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Previously operated by: Associated British Cinemas Ltd.
Architects: Daniel Arkell
Previous Names: Grand Picture House, Grand Talkie Theatre, Grand Cinema
Located on the corner of Park Street and Station Street. The Grand Theatre was built in 1890 on the site of the Alexandra Theatre (later Gaiety Theatre). Designed as a variety theatre by Birmingham architect Daniel Arkell, it had a highly decorated facade. Seating was provided in the auditorium in orchestra stalls, circle and gallery levels.
It was converted into a cinema on 4th November 1912 with "The Mysteries of Paris", and was soon renamed Grand Picture House. It presented variety turns as well as films, and even an occasional play was performed in the late 1920’s. Closed briefly for the installation of sound equipment it re-opened as the Grand Talkie Theatre on 15th June 1931 with Maureen O'Sullivan in "Just Imagine".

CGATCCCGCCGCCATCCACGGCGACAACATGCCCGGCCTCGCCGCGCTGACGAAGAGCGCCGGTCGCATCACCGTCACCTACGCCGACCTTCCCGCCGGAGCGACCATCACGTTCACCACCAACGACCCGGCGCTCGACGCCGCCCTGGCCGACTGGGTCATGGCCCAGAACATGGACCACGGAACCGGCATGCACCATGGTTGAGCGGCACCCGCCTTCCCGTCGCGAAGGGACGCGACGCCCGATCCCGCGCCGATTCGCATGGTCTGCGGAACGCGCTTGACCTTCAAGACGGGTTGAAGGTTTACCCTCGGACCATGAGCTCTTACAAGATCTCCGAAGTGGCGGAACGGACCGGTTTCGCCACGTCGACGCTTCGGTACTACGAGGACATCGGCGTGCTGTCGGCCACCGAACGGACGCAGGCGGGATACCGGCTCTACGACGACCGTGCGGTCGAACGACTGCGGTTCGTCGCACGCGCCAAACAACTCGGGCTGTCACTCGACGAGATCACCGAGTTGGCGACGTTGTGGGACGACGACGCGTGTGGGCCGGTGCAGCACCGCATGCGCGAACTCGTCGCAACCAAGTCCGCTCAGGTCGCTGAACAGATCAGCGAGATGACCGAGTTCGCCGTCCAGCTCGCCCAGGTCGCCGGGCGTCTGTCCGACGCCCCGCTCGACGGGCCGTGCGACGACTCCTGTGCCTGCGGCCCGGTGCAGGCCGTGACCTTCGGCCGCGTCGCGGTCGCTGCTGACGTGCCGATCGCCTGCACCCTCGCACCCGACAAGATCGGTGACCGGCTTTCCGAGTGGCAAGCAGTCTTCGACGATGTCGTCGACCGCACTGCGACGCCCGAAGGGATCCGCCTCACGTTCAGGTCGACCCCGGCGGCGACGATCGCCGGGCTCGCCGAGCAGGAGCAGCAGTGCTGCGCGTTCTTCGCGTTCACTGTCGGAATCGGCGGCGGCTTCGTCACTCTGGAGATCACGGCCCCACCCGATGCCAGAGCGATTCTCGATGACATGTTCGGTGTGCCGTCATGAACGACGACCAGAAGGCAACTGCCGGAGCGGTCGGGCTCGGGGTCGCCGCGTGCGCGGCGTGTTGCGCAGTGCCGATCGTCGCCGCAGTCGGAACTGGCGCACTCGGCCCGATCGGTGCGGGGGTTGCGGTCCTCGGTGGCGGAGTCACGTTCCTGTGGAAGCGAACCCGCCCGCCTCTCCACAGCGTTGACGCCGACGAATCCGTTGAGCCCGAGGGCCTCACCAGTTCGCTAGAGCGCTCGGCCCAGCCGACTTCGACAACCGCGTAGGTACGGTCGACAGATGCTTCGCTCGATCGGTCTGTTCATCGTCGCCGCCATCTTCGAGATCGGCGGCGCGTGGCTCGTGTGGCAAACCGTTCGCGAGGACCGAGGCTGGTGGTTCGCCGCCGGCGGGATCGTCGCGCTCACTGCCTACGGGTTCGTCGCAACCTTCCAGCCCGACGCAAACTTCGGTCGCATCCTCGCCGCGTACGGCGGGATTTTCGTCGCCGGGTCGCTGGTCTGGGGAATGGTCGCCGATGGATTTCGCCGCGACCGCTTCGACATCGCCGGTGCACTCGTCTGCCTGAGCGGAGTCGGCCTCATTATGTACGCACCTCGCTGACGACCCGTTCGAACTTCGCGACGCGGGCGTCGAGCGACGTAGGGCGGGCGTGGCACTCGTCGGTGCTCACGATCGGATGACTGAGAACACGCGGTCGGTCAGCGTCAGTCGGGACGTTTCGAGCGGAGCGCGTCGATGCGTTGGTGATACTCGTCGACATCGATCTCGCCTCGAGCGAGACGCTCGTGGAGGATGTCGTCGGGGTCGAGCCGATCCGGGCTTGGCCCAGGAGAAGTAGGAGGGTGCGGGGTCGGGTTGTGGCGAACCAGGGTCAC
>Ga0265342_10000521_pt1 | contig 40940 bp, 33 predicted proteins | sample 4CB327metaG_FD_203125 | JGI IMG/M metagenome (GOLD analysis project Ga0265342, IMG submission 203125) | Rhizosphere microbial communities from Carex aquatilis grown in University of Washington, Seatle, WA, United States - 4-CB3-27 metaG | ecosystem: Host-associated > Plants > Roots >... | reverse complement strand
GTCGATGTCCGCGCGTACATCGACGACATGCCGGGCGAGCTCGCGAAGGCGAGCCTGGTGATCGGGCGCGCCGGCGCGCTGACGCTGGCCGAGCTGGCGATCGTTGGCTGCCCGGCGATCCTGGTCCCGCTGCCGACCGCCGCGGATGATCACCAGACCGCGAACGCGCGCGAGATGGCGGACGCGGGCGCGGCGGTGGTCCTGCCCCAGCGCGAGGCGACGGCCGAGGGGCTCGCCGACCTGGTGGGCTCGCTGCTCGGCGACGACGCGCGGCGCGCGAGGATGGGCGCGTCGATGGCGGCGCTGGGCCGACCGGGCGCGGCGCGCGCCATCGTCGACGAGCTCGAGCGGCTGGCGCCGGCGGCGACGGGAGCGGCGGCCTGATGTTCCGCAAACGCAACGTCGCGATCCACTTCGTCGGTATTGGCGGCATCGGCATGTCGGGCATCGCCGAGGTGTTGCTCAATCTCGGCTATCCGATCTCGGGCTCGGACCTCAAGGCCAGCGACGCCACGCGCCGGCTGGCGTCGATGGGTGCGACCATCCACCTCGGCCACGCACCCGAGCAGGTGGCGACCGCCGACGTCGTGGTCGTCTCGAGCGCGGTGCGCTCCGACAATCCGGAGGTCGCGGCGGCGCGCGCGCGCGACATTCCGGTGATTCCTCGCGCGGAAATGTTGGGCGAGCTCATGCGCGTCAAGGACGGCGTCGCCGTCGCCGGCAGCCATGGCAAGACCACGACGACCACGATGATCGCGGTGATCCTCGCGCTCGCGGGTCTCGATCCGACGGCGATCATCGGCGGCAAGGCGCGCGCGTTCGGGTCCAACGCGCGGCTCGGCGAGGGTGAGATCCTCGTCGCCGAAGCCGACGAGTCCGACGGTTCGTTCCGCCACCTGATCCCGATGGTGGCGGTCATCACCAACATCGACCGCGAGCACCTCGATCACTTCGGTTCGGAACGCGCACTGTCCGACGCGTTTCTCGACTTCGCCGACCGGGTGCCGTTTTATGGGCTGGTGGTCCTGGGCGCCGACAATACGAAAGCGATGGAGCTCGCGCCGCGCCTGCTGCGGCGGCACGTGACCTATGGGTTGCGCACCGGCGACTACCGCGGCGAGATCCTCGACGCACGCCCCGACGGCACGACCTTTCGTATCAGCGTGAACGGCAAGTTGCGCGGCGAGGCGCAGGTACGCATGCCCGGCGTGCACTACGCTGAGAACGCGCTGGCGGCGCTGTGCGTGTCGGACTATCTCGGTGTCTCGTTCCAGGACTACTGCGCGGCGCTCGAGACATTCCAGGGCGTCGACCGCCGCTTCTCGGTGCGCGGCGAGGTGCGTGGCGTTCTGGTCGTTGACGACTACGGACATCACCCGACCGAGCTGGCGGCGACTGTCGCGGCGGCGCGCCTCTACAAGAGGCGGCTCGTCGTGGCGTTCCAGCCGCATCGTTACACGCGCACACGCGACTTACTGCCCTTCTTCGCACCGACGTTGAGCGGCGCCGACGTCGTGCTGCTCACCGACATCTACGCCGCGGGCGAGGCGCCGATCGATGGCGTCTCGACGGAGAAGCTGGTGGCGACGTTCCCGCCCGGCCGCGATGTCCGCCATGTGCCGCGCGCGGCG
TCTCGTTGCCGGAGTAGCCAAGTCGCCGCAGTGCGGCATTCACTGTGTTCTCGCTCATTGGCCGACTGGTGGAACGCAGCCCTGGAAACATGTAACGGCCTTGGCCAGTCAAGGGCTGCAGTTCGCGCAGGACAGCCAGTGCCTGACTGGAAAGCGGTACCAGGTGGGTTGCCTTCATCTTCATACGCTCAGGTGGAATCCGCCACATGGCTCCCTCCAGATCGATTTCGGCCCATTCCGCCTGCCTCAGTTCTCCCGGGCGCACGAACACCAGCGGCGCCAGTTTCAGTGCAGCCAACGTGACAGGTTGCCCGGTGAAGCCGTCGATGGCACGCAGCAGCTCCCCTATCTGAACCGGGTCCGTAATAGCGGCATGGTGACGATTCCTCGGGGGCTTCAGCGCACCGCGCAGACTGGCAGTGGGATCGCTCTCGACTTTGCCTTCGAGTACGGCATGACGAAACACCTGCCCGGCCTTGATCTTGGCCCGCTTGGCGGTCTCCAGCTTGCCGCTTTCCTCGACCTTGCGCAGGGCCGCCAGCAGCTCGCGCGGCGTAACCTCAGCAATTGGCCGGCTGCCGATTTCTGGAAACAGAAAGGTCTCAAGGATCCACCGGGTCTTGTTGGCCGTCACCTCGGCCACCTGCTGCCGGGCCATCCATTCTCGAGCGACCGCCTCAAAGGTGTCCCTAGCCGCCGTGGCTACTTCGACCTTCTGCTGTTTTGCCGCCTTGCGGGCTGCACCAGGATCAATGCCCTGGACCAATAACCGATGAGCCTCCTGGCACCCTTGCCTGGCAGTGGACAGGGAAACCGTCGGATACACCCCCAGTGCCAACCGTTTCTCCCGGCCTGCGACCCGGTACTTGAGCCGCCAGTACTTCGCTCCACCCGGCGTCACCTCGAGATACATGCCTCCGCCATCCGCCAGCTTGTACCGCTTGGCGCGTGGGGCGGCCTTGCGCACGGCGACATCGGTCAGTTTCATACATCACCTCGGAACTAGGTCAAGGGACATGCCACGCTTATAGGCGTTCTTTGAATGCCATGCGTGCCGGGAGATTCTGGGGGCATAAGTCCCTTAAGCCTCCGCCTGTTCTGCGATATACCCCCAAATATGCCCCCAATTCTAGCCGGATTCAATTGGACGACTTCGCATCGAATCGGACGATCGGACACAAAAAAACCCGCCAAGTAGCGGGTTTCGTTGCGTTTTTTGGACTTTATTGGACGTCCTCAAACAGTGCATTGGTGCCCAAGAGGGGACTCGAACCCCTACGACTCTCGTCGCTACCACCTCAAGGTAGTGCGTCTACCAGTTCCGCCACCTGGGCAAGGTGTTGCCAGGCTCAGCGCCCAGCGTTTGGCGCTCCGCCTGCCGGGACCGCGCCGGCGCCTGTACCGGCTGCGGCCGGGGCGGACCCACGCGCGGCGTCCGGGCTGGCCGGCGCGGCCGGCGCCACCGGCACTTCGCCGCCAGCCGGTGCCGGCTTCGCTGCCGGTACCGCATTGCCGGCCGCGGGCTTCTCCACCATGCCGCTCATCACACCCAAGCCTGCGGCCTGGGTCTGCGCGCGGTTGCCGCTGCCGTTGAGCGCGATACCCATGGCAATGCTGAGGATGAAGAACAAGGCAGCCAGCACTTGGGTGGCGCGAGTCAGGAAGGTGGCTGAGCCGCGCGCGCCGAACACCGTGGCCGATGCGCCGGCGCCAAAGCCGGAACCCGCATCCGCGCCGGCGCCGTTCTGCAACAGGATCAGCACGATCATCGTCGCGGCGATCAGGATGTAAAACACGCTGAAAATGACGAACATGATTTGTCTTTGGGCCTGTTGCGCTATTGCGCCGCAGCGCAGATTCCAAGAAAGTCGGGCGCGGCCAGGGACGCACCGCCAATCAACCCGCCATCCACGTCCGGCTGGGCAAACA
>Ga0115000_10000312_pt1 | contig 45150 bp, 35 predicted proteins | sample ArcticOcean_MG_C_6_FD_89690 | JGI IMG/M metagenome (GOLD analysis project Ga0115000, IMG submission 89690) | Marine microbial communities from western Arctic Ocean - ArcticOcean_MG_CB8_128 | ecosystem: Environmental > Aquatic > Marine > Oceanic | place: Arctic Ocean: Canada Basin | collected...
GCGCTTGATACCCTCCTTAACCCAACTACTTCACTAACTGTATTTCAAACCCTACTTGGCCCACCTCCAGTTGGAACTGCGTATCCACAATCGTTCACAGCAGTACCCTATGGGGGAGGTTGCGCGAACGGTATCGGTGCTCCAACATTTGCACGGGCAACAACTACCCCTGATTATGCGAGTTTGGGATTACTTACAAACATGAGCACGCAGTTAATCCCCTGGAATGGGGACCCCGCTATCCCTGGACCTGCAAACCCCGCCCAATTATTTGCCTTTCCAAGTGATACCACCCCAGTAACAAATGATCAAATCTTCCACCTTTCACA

It was taken over by the Associated British Cinemas(ABC) chain in April 1936 and served as their ‘temporary’ cinema while the old Her Majesty’s Theatre was being demolished and the new Savoy Cinema was being built. The Grand Cinema was closed on 1st October 1938 with Victor McLaglen in "Sea Devils". The new Savoy Cinema opened two days later.
The Grand Theatre became a live theatre once again, operated by Pat Collins Jr. as a music hall theatre. But it was a short lived venture as the building was destroyed by a fire in June 1939.
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